Feedback for Flourishing

Many years ago, I worked in a factory that made potato chips. My job, though, was in the packaging department, where the chips were bagged. The bags of chips entered a conveyor belt where I would pick up the bags, place them in a box, fold the box, and push it onto another conveyor belt that went out into the warehouse for storage. Outside of being quite dull–packing boxes for 8 hours a day–there wasn’t a whole lot to it. After several years of doing this, the company decided it would be important to implement other practices, so everyone was trained on “continuous improvement” (C.I.). Within C.I., we were instructed to create S.M.A.R.T. goals and give and receive feedback. Even though I worked there many years ago, I have benefitted from the training I received on feedback and how useful I have found it to be even today.

ISTE 4.5.B states, “Build the capacity of educators, leaders and instructional teams to put the ISTE Standards into practice by facilitating active learning and providing meaningful feedback” (ISTE). After reading this standard, I then asked the question, “What does meaningful feedback look like—feedback that, as ISTE says, is ‘specific’ and ‘actionable’ to bring about change?” We all receive feedback in some form or fashion, mainly in a more informal way, such as a “Good job!” or “Yes, that’s correct.” Concerning the standard, the feedback ISTE refers to is more formal. In “Professional Learning with Staying Power,” author Thomas Guskey writes, “Successful professional learning initiatives include procedures for teachers to receive frequent and specific feedback on results. In other words, teachers must see explicit evidence from their students in their classrooms that the changes make a difference” (3). Guskey also mentions how important it can be for the timeliness of the feedback. Teachers will continually use something they learned when they receive timely feedback and see results from students just as timely. Changes will occur once the “actionable” item is implemented based on the feedback and teachers see the results.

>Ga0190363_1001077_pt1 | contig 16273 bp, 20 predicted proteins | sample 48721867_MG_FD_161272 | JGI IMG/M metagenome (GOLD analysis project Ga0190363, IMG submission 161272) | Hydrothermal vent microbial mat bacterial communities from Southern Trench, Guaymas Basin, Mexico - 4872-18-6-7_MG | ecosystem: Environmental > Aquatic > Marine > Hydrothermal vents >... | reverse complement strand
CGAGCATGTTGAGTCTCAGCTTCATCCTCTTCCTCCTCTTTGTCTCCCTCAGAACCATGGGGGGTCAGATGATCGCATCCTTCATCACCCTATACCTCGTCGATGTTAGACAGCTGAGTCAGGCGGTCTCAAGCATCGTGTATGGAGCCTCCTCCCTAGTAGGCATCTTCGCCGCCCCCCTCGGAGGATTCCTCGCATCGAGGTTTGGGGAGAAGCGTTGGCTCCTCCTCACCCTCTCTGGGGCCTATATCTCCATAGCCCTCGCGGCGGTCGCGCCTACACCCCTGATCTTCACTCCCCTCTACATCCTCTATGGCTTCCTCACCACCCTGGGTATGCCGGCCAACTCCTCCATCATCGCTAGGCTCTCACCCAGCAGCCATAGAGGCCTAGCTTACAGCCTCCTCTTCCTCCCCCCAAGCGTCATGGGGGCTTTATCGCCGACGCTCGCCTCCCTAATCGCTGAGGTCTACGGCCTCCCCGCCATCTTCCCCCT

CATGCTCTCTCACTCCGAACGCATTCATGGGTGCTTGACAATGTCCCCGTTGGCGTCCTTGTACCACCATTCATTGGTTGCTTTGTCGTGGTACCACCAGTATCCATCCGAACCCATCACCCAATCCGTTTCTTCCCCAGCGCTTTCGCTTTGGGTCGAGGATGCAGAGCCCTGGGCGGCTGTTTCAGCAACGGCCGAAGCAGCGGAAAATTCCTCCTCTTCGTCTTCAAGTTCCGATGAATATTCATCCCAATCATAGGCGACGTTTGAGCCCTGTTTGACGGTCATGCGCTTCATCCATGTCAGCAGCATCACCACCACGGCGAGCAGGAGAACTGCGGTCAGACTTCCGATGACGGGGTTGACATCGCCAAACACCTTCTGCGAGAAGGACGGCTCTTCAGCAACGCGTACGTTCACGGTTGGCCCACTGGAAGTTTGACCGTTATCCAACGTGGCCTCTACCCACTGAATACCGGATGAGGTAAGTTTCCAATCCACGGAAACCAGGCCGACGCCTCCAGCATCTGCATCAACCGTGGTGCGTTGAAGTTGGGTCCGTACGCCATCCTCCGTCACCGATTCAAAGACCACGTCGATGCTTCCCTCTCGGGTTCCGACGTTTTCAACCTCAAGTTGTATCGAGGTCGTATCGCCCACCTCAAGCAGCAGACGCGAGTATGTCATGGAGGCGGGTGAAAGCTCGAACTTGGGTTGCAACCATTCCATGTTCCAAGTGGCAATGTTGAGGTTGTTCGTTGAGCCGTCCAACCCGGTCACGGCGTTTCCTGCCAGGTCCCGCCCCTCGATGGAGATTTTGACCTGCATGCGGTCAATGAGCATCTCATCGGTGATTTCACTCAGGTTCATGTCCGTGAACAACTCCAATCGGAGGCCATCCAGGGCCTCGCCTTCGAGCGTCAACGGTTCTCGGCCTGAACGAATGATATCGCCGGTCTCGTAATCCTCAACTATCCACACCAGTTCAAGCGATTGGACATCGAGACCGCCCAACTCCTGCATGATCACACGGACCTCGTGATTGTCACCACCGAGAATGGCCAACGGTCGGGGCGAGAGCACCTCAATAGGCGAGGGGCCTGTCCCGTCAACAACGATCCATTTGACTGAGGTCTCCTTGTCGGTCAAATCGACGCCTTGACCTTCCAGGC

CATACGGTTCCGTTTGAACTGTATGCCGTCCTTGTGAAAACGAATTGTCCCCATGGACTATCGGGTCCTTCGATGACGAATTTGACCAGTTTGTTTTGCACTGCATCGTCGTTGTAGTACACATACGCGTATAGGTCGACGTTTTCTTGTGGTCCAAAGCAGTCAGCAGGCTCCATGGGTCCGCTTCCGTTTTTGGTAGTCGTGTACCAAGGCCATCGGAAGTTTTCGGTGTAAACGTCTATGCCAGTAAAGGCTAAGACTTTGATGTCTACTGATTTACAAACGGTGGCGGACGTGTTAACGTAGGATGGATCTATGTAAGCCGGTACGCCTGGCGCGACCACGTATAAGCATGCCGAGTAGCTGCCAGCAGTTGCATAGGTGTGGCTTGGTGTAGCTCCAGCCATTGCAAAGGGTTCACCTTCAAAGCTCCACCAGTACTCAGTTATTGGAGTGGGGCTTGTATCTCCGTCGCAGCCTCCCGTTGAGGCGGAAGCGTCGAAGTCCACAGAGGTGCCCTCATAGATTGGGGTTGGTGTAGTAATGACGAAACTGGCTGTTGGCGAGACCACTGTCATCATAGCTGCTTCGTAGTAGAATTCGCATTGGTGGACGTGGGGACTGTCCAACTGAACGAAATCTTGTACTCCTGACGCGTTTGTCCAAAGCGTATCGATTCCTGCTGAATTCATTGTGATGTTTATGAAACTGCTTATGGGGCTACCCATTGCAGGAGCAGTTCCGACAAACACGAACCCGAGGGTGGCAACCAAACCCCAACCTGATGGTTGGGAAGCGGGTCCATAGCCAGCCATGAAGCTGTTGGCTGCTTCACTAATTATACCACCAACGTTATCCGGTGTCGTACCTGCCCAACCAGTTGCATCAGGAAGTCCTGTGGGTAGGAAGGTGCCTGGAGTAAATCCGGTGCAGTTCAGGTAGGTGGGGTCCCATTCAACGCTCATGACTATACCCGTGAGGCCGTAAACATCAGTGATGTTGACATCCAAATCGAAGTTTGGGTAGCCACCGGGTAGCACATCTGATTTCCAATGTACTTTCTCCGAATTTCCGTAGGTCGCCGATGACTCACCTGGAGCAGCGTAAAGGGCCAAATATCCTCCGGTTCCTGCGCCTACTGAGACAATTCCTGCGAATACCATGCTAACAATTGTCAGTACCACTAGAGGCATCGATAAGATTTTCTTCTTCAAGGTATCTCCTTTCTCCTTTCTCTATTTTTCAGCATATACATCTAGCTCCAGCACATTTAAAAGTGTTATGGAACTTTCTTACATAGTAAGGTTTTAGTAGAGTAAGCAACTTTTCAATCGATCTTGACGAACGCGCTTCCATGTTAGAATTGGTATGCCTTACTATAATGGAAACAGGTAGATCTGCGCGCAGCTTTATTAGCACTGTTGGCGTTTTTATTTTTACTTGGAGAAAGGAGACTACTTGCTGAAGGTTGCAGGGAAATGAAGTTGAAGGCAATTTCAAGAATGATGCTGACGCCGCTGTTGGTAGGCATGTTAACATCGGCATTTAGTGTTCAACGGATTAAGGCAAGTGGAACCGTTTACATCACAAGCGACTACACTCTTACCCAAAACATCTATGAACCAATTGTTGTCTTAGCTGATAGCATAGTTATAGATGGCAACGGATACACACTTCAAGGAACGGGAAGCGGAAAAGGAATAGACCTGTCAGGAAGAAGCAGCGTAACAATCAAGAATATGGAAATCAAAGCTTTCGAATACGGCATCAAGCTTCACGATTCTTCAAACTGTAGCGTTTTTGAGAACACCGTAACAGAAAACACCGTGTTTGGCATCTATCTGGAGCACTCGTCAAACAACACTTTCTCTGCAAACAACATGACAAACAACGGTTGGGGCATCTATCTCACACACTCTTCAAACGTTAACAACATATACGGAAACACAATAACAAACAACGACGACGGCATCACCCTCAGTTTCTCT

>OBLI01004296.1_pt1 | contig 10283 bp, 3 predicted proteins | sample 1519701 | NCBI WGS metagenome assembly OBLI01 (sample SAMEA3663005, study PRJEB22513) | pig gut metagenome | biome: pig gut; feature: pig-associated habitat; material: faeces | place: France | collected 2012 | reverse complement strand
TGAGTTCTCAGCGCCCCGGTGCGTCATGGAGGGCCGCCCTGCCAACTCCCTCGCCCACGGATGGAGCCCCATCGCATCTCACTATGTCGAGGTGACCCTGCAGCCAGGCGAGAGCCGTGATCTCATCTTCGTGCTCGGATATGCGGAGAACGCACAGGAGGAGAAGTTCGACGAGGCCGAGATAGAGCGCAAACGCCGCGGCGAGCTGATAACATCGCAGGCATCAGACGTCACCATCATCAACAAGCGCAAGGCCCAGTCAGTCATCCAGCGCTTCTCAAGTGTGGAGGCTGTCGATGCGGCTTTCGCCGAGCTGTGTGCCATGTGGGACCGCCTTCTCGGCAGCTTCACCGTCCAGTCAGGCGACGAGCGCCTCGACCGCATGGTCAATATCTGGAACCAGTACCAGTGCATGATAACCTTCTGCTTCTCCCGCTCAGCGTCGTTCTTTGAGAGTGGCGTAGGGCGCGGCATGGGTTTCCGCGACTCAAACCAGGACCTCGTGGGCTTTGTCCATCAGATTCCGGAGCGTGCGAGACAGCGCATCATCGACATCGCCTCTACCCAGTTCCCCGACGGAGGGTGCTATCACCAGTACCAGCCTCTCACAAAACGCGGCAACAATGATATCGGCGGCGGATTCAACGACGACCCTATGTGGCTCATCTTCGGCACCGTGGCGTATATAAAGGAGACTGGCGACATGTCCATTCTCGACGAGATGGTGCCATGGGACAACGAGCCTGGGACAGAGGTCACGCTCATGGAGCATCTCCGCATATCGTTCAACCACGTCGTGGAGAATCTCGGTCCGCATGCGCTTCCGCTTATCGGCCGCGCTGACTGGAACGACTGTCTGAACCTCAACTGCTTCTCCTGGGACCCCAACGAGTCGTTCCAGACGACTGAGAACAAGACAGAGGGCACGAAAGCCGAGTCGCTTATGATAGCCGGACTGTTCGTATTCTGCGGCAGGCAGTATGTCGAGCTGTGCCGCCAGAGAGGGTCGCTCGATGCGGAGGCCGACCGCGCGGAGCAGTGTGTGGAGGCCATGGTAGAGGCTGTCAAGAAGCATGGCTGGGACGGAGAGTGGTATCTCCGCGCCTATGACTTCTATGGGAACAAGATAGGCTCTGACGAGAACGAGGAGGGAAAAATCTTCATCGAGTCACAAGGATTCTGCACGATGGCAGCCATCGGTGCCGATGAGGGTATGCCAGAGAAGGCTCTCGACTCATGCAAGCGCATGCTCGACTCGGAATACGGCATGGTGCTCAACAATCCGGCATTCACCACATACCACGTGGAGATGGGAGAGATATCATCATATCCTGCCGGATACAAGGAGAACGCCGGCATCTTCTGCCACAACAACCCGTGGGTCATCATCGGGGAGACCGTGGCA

Specific feedback is always vital because no one can bring about a change without knowing exactly what needs to be changed. It seems like this may be an obvious statement. If you tell a teacher, “You presented that lesson very well,” it almost sounds specific, but there isn’t enough specificity for the person to know if anything should be changed for next time. One thing that can be helpful to a coach is for the person receiving feedback to ask for the coach to look for something specific in their observation on which to offer feedback. In “The Place of Reflection in PD” by Aaron Marvel, Marvel suggests that the teacher asks for the administrator to provide feedback on something decided by the teacher. Marvel notes, “This gives them the autonomy to decide where they are growing and what they want to reflect on, and it invites the administrator to give useful and relevant feedback” (Par. 14). I like this because this, too, helps in giving/getting meaningful feedback. 

We all need feedback in our lives. Feedback helps keep us looking at our goals and working toward improving ourselves. I would be remiss if I didn’t also add that I believe it is essential for the person receiving feedback to thank the other person. I’m sure this happens in some more formal settings, but when I was working at the potato chip factory, we were trained to respond to someone’s feedback with, “Thank you for the feedback.” When we thank the other person, we acknowledge that we listened and took what they said to heart. From that, we can hopefully flourish from the feedback!


Guskey, T. R. (n.d.). Professional Learning with Staying Power. Uknowledge. Retrieved February 21, 2022, from

ISTE standards: Coaches. ISTE. (n.d.). Retrieved February 21, 2022, from

Marvel, A. (2018, June 7). The Place of Reflection in PD. Edutopia. Retrieved February 21, 2022, from

3 thoughts on “Feedback for Flourishing

  1. Deanna Bush says:

    Jeff, I was struck by how many of the components of specific feedback for adults match best practices in feedback for students. For example, you mentioned keeping feedback specific as essential. Specific feedback is important for student writing too because they need to know specifically what they did well or on what elements they need to improve. There are other examples too, but thinking about them makes me think that giving good feedback for adults may just be a matter of educators taking a skill they already use with students and turning it toward adults.

  2. Nick R says:

    Jeff, I really enjoyed reading that Guskey article and I’m glad it proved to be valuable for your investigation around feedback. I love strategy of asking a teacher for what specific feedback they’re looking for and I use it often. I think it is always best practice as a coach to let the educator have as much agency as possible in the coaching cycle.

  3. J Freeman says:

    I enjoyed reading your explanation on using SMART goals to give and receive feedback. I also appreciated your discussion on the teacher determining what they would like feedback on prior to an observation. You make a great point that this is, in fact, a perfect example of giving meaningful feedback!


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